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How Might Declaring Bankruptcy Affect Your Taxes?

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Whether you're in the process of having your debts discharged through a Chapter 7 bankruptcy or are reorganizing your debts in a Chapter 13, your taxes will look a little different this year. But it's important to file; if you don't file a tax return for the year in which your bankruptcy estate was open, your case could be dismissed or converted, costing you money. Read on to learn more about how declaring bankruptcy can affect your federal income taxes.

How Bankruptcy Affects Your Taxes 

Unless you're expecting a huge refund that could affect your eligibility for bankruptcy, it's usually a good idea to delay any bankruptcy filing until after April 15 or your extension date.

In some uncommon cases, you may owe additional taxes on "cancellation of debt" income. Although the bankruptcy trustee will handle the tax filings and obligations for the bankruptcy estate, it can be a good idea to visit a certified professional accountant the year after you've declared bankruptcy for advice on correctly classifying (and paying taxes on) your income during your "bankruptcy year." The last thing you want to do is inadvertently accrue more debt that makes it hard to pay your bills.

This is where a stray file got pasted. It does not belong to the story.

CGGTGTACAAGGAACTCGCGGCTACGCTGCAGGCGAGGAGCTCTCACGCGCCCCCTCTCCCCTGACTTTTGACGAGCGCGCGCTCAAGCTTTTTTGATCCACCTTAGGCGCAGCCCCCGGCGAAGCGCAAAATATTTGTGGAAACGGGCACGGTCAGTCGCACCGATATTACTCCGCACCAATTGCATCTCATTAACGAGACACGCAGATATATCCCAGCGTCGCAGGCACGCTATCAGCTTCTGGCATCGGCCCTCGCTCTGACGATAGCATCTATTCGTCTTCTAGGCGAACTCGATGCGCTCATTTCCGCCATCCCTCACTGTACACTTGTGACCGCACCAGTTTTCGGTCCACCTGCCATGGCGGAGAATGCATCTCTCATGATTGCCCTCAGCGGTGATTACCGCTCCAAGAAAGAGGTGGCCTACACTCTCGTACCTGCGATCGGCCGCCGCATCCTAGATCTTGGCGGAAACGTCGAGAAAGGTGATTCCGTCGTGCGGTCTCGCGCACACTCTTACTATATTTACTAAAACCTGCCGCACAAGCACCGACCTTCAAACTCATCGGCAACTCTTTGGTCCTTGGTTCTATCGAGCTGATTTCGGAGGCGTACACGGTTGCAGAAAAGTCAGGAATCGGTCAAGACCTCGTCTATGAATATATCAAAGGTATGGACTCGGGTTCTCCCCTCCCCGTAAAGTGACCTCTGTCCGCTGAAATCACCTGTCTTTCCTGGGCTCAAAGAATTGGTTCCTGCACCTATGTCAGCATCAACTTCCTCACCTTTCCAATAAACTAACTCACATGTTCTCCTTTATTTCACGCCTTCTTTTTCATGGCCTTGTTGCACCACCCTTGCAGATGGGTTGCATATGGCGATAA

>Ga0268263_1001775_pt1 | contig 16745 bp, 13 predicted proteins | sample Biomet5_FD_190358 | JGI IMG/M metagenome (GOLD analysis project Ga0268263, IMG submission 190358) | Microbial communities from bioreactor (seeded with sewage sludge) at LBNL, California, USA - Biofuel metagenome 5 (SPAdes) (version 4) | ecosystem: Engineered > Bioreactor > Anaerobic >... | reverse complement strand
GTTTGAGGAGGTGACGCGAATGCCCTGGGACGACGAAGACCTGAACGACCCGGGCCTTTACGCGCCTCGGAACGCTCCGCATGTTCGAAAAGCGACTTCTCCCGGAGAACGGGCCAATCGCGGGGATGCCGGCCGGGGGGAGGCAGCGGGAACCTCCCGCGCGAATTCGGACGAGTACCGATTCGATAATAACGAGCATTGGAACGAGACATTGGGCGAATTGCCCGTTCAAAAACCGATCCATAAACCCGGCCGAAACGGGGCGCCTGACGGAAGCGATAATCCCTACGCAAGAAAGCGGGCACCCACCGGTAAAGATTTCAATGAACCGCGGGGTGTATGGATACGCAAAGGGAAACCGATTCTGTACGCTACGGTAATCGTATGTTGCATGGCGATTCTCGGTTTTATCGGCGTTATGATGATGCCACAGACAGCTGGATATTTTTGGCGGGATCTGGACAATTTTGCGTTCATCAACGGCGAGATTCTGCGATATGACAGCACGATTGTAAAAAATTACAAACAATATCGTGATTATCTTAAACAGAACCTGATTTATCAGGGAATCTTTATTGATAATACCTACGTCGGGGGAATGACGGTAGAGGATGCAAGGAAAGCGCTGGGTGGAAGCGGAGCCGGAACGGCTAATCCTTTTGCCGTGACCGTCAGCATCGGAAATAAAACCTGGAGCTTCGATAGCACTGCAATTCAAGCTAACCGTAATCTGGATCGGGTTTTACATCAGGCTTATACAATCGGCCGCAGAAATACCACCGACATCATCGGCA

Filing Taxes When You're Currently In Bankruptcy 

If you're filing for a Chapter 13 bankruptcy, two forms will be filed for each year in which you're in bankruptcy: your normal 1040 form and a form for the bankruptcy estate. Failing to file a 1040 for any of these years, even if you have no income and/or no tax obligation, could mean the conversion of your bankruptcy filing to a Chapter 7 liquidation. And accruing more debts, including tax debts, while you're actively in bankruptcy could give the trustee discretion to dismiss your case entirely. 

Fortunately, in most cases, your bankruptcy will have a minimal impact on your income tax return for the prior year (that is, the year before you filed). While it's a good idea to see a CPA the next year to ensure your clean financial slate remains clean, using tax software or an in-store associate for income tax help for the prior year's taxes should be sufficient.

For situations in which you're expecting a big refund, don't be surprised if this refund is seized by the trustee to pay your creditors. Depending upon whether the debts you're reorganizing or discharging are secured or unsecured, your creditors may require payment in full from any available funds before your bankruptcy case can conclude. 

For additional information about bankruptcy, contact a lawyer who is familiar with bankruptcy law.